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Have I found a missing link?

July 20, 2012


My maths students really struggled in semester one this year. Whether it was to do with a new curriculum we’ve recently implemented, or maybe it was some aspect of my teaching, or their feelings about maths as a subject in general, or just life events happening outside the classroom. For whatever reason, things just didn’t go so well for us in the first semester.

When other teachers told me that their students were also struggling, I felt a little better…but only a little.

So I decided to change my approach.

The Email List

After marking all my semester one maths exams and reflecting upon the results, I sat down and started ringing parents – every single one of them, whether their child had passed or failed. I invited them to join an email list, so I could send them class work and homework, plus any helpful attachments like textbook pages or links to video tutorials.

When I did this, I learned something: parents in general are on my side. They are on our side. They want to know what’s going on. They love the idea of being informed about homework, because their kids are always saying, “I don’t have any.”  They want to be involved, and they love the open line of communication between themselves and the teacher. Accordingly, they were thrilled to come on board.

I confess, there was a time when I didn’t realise this. I’m an introvert by nature and very shy about ringing people I don’t know. Whenever I had to ring a parent, especially in my earlier years as a teacher, my face would turn white and my stomach would churn. This was not helped by the fact that it was usually something negative that I had to call them about.

But now that I’ve started emailing, it’s a whole different ball game. I much prefer writing to speaking. Having to stand up in front of a big group of people and talk every day is decidedly not my preferred way of doing things. I love writing though, and I love that I can write to the parents.

The first thing I noted after doing this was an immediate improvement in both behaviour and homework throughout the whole class. It especially warmed my heart when one student, who was notorious for not getting his homework done, showed me three pages of volume and surface area equations that his dad had made him do over the weekend. Another student told me, in an ever-so-slightly disconcerted tone, that her mother had started talking to her about Pythagoras over breakfast.

Those who hadn’t completed their homework had not done so, not out of laziness or forgetfulness, but because they didn’t understand it, but at least they’d given it a shot. Either that, or I received an email from the parents to say they hadn’t had time because of some other circumstance.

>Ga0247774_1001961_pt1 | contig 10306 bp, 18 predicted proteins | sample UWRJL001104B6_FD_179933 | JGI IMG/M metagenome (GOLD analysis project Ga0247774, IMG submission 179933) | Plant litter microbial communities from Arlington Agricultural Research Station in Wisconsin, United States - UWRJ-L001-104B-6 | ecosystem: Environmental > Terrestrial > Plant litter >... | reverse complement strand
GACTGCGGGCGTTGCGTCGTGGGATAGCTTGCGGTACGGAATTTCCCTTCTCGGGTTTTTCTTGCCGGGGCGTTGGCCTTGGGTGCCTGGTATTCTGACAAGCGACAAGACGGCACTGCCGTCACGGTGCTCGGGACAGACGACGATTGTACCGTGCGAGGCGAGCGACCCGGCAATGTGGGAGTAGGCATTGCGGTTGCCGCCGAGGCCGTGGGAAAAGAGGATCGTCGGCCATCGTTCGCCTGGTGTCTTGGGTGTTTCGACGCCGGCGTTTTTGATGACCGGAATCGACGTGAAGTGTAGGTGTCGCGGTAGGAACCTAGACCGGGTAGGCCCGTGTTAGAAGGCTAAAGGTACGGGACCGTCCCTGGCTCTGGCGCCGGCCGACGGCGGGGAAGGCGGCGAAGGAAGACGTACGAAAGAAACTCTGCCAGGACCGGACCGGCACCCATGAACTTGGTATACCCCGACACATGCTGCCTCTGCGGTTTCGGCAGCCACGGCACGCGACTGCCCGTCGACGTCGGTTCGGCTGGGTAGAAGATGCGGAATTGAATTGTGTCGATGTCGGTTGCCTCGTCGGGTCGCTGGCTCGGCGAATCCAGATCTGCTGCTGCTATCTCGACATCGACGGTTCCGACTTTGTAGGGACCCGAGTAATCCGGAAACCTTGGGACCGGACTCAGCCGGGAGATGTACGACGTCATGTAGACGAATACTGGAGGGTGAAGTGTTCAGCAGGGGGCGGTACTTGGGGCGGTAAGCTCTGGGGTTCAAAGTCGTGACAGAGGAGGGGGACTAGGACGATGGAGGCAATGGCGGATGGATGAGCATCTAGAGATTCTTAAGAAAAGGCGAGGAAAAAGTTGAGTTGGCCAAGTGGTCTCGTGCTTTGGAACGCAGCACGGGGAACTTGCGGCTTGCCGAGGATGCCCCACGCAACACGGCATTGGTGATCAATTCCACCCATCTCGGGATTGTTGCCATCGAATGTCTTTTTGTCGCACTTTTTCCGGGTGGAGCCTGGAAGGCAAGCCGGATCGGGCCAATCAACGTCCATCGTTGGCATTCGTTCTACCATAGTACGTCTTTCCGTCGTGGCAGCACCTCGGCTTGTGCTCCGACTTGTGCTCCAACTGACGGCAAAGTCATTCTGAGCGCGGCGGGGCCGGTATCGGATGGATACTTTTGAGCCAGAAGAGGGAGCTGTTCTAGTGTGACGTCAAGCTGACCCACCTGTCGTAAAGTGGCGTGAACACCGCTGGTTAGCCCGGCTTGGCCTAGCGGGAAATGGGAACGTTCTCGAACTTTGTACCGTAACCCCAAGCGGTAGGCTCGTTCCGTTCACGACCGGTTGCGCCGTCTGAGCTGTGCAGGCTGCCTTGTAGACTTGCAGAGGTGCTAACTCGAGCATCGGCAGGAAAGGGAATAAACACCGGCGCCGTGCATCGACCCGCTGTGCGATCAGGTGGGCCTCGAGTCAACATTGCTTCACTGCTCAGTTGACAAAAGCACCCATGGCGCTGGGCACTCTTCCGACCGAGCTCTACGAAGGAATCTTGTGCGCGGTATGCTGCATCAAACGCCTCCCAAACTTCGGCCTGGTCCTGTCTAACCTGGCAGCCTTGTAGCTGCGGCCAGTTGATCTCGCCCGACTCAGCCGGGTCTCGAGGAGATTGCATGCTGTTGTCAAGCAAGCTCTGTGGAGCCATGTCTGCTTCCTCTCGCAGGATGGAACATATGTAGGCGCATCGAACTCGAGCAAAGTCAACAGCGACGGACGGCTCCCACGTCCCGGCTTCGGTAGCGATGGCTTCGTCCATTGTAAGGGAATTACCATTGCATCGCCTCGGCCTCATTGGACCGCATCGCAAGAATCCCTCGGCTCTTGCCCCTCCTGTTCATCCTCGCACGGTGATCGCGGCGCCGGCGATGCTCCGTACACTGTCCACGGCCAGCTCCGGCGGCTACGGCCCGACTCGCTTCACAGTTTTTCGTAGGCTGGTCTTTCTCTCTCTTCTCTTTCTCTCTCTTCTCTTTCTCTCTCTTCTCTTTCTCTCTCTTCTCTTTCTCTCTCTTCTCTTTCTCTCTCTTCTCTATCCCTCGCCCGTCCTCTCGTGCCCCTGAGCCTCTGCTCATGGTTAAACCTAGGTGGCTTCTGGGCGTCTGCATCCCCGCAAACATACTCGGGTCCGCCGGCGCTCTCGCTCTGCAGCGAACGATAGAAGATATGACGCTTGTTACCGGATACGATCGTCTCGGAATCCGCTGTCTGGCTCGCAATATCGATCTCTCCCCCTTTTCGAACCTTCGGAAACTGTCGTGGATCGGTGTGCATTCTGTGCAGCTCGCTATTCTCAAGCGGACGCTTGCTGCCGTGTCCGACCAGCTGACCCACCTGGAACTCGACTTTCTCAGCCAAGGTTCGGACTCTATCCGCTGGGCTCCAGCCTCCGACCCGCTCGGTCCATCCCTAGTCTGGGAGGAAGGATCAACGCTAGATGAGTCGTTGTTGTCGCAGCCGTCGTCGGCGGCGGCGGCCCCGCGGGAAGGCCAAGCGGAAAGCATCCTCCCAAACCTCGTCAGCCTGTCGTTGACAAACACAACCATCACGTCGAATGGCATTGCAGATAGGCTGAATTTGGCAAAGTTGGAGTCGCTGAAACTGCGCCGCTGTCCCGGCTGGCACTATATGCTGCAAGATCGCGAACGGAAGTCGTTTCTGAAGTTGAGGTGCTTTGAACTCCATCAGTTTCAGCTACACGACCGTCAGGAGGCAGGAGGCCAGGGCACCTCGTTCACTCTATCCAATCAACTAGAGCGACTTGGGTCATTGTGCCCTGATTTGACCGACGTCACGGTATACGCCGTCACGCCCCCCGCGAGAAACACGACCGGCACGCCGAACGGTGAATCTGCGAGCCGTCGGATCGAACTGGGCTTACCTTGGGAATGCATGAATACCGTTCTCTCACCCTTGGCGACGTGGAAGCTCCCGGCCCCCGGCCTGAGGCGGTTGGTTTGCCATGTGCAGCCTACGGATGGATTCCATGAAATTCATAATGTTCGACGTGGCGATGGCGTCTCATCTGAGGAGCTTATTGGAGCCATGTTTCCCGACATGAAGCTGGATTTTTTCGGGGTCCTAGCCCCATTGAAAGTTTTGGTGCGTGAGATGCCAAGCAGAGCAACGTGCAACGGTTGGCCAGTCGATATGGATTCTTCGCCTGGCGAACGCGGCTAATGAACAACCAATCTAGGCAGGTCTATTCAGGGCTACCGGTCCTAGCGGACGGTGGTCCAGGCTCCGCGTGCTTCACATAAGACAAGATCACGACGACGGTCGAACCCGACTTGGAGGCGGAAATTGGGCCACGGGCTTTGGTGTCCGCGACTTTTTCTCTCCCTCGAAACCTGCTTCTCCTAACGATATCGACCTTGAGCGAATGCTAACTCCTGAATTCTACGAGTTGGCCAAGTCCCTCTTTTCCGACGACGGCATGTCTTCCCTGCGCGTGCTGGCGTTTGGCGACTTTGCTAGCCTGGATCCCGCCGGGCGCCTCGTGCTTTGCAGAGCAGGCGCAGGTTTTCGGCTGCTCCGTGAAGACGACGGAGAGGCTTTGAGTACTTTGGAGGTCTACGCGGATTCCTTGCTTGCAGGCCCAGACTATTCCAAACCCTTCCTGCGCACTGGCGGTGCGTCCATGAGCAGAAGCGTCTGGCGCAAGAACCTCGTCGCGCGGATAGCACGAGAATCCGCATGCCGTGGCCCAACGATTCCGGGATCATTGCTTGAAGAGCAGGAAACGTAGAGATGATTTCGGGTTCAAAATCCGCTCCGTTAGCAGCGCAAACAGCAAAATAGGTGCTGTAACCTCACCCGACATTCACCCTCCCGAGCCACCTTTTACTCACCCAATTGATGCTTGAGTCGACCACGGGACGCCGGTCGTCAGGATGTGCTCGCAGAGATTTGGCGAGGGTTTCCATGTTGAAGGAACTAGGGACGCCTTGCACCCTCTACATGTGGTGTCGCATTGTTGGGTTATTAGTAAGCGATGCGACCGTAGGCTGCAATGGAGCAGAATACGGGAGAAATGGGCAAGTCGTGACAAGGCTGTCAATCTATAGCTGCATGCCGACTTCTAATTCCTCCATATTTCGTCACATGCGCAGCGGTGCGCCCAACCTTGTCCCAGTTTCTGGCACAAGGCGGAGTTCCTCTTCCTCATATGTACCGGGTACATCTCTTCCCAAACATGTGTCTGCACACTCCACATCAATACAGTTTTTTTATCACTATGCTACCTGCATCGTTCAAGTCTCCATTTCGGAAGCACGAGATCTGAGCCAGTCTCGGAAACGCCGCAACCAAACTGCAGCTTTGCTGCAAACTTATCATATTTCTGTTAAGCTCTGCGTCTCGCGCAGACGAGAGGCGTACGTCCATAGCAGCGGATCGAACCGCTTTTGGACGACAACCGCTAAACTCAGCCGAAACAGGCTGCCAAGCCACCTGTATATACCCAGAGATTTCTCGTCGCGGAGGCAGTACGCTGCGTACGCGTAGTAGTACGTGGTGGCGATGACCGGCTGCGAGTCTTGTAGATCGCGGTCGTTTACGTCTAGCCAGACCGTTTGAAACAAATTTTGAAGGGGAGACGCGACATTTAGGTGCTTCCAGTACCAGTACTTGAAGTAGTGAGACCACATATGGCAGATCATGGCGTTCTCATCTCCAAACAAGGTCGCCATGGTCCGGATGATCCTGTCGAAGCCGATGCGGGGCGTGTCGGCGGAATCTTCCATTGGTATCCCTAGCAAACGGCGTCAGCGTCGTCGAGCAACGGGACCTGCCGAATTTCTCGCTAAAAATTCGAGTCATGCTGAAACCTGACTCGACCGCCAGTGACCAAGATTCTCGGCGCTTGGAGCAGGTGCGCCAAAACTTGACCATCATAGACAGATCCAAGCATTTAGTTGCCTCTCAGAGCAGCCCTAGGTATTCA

But not a single dog has eaten so much as a page of homework since the parents came on board.

Virtual Classrooms

This is something I experimented with in music over the past couple of years, but it didn’t work quite as well as I’d hoped. I’m trying it again with maths, and it’s working a treat. I’m getting such positive feedback that I’m planning to get my music classes back online.

You may be familiar which a virtual classroom. Basically, it’s an online learning environment, and there are lots of different platforms that run it. The ones I run are on Blackboard, but there’s also Moodle and many others.

What I do for each lesson is write a dot-point list for class work and homework, attaching a pdf of the relevant pages from the textbook. I also hunt around for videos from YouTube which explain the concept we’re working on. I’ll generally try to get at least two or three different ones that will explain the same concept. That way, I figure that if the students don’t get it when I explain it, maybe someone else’s explanation might work. Links to other websites get put in as well, so I end up with a bit of a library much like the one one this blog.

My class has had the virtual classroom (VCR) for nearly two weeks, and today they were proudly showing me their books. Nearly three quarters of the class said they’ve done more maths since our work went online, than they had done in the entire first semester. What it really enables them to do is work at their own pace. If they know how to do the work, they can just go ahead while I explain it to the rest of the class. They can go back and forth as much as they need.

But the most important thing for me is the fact that, not only are they working more, they’re enjoying maths more. They’re more engaged. One student in particular has done a complete 180-degree about-face in his attitude. Last semester, he and I would be at loggerheads every other week. These days, he’s still as talkative as ever, but he’s doing the work. Others are getting the work done so fast that I sometimes have a hard time keeping up.

My thoughts so far…

So far, there has been a definite improvement in behaviour, homework and general engagement with the subject. I will be very interested to see how that translates into assessment results.